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This article is within the scope of WikiProject Cryptozoology, an attempt to build a comprehensive and detailed guide to articles on cryptozoology and cryptids on Wikipedia. If you would like to participate, you can edit the article attached to this page, or visit the project page, where you can join the project and/or contribute to the discussion.
We don't know that the dragon from the additional book of Daniel was a Mušḫuššu. Also the Mušḫuššu has a history dating back much much further than Marduk, who came late in the evolution of the Mušḫuššu. To say it is connected to Marduk is like saying Native American mythology belongs to European Colonialists! True, the religion of Marduk assimilated the Mušḫuššu as a slave creature, but the religious leaders in Babylon appropriated many other religious icons for their own use with seemingly little understanding of the traditions extending back for centuries. I am busy writing the Ningishzida article right now, since the Mušḫuššu is a proper extension of the transtigridian snake gods, I will try to get to this article after Ningishzida is presentable. I just wanted to put a little "reader beware" here to let you know there is not a lot of reliable information here.
Incomplete, assumptive and with irrelevant sections
Mušḫuššu isn't that dragon. It don't have any connection. Again, also is not easy to confirm a connection with Hydrus or with any other dragon: for example Mušmaḫḫu or the seven-head dragon or Lašmu have astrological conection but that doesn't make them Hydra. Also, the start of the article is a joke. And what about Transtigridian Snake Gods? and elamite roots?
Also the entire Cryptocrap section is irrelevant and non-encyclopedic.--Jakeukalane (talk) 01:11, 18 May 2015 (UTC)
Why has this page been renamed? If it was so important to get rid of the special characters, couldn't it at least have been renamed to something approximating to the correct spelling of the name? BigEars42 (talk) 00:57, 6 June 2012 (UTC)
I believe such characters are not supposed to be used in titles. FunkMonk (talk) 12:27, 6 June 2012 (UTC)
Special characters can be used for titles. there is no rule to prohibit this. -- Magioladitis (talk) 11:44, 13 August 2012 (UTC)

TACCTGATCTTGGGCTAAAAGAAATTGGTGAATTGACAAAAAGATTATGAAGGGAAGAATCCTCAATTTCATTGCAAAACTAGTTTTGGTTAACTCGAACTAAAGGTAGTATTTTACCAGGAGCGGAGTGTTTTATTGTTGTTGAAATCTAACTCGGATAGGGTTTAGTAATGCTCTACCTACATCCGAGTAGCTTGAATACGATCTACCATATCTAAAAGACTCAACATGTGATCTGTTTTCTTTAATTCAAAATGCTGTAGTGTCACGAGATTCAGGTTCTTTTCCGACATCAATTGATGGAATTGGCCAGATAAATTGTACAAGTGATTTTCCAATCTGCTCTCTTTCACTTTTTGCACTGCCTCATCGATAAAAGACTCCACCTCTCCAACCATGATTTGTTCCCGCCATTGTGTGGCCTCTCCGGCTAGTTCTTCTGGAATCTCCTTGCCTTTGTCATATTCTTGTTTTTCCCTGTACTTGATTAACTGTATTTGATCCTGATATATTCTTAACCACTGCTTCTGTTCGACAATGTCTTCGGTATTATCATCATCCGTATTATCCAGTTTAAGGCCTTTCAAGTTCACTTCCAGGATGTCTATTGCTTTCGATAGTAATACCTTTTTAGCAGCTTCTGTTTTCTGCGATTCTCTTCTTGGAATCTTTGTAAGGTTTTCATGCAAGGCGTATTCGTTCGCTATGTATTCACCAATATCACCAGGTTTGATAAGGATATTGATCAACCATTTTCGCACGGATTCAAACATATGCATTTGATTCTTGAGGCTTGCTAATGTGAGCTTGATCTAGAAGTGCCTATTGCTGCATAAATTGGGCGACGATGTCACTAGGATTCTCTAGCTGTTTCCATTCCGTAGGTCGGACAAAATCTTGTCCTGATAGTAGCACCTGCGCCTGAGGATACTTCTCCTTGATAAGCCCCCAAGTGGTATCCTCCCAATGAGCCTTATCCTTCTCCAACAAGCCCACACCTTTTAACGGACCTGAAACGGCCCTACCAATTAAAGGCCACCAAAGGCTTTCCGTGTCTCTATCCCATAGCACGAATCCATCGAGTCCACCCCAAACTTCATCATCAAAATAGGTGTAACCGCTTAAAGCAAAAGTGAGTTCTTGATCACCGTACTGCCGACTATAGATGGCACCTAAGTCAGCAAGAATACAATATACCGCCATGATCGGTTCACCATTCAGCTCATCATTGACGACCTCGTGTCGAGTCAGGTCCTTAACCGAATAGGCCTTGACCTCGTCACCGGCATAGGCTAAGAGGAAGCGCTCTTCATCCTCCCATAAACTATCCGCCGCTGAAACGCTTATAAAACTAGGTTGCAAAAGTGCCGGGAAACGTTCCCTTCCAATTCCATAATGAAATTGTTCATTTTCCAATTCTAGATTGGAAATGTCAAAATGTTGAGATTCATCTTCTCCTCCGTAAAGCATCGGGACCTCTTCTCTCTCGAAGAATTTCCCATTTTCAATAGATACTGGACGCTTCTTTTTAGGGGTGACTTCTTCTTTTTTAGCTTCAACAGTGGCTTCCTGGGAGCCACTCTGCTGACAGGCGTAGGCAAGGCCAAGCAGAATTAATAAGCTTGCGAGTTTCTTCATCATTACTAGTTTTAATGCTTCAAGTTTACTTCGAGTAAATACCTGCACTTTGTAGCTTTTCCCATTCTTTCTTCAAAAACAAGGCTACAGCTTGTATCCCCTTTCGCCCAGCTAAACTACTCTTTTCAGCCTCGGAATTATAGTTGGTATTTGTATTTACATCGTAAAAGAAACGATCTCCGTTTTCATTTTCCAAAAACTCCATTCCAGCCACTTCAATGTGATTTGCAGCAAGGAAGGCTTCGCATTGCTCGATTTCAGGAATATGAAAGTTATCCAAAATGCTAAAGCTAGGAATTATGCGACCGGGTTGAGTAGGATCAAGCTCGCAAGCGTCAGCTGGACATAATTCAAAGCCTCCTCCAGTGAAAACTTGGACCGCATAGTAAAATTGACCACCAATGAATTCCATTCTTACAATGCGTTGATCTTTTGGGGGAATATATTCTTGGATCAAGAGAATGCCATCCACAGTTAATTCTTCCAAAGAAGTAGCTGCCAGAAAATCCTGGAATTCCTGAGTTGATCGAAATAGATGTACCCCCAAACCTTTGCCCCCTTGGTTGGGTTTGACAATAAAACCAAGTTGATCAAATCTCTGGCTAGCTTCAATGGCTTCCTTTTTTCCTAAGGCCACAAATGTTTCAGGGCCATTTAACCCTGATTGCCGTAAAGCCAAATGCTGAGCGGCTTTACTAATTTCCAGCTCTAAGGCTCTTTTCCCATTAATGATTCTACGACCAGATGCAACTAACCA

The following discussion is an archived discussion of a requested move. Please do not modify it. Subsequent comments should be made in a new section on the talk page. Editors desiring to contest the closing decision should consider a move review. No further edits should be made to this section.
The result of the move request was: Mušḫuššu. BigEars42 (talk) 02:28, 15 August 2012 (UTC)
Mushussu → Mušḫuššu –A previous editor renamed the page mušḫuššu as mushussu as he was probably unaware that š = sh and that ḫ = kh (Scottish “ch”), thus leaving the name misspelled. I tried to revert this change after discussing it with him (currently fifth item listed) but seem to have been blocked. The page was named mušḫuššu for good reason, as mushkhushshu or mushhushshu is a bit of an eyesore. Mushussu is, however, completely wrong. The naming conventions do not prohibit the use of diacritical marks and I request the original name be reinstated.BigEars42 (talk) 01:35, 14 August 2012 (UTC)
Why not just restore it yourself?Mušmaḫḫū is with the academic romanization, this doesn't seem like a move (3 June) that had any prior consensus or discussion on Talk page (6 June above). And user FunkMonk is wrong about titles. I would just restore it, if after restoring title FunkMonk then wants to propose a move then fine. In ictu oculi (talk) 07:30, 14 August 2012 (UTC)
I tried reverting (actually twice) but reversion seems to have been blocked, hence the request for restoration here. BigEars42 (talk) 09:00, 14 August 2012 (UTC)
It may be because you're not autoconfirmed - I just did it for you and it worked. I suppose we could let the RM run, but since the original mover didn't object and you only came here because of a technical limit, I can't see the point. Unless someone suddenly appears with a burning objection to academic Assyrian romanization. You might want however to contribute to the relevant Ancient Near East MOS page, if there is one. If there isn't perhaps there should be, cheers. In ictu oculi (talk) 17:28, 14 August 2012 (UTC)
Curiously my preferences show me as autoconfirmed but perhaps there are gradations of this status? BigEars42 (talk) 02:28, 15 August 2012 (UTC)
The above discussion is preserved as an archive of a requested move. Please do not modify it. Subsequent comments should be made in a new section on this talk page or in a move review. No further edits should be made to this section.
Sirrush is by far the most common English name
Why was this article moved from Sirrush in the first place? Sirrush is by far the most common name for this creature in English; that it is an incorrect transliteration of the original Akkadian word is neither here nor there (plenty of words have entered English as a result of garbling another language). No-one but assyriologists ever use the term 'Mušḫuššu', and all the diacritics are cumbersome and unhelpful to people who don't how to pronounce them (who consist of most people who aren't assyriologists). See 3900 google hits for Mušḫuššu (including many wikipedia clones); 42,300 for sirrush. Google books has 778 for sirrush and 105 for Mušḫuššu. Even google scholar has 72 hits for sirrush and only 16 for Mušḫuššu. Wikipedia policy for naming articles is that the most common English name should be used as the main namespace. The most common name is this case is clearly 'Sirrush', and the article should be moved back there. 18.104.22.168 (talk) 16:17, 31 August 2015 (UTC)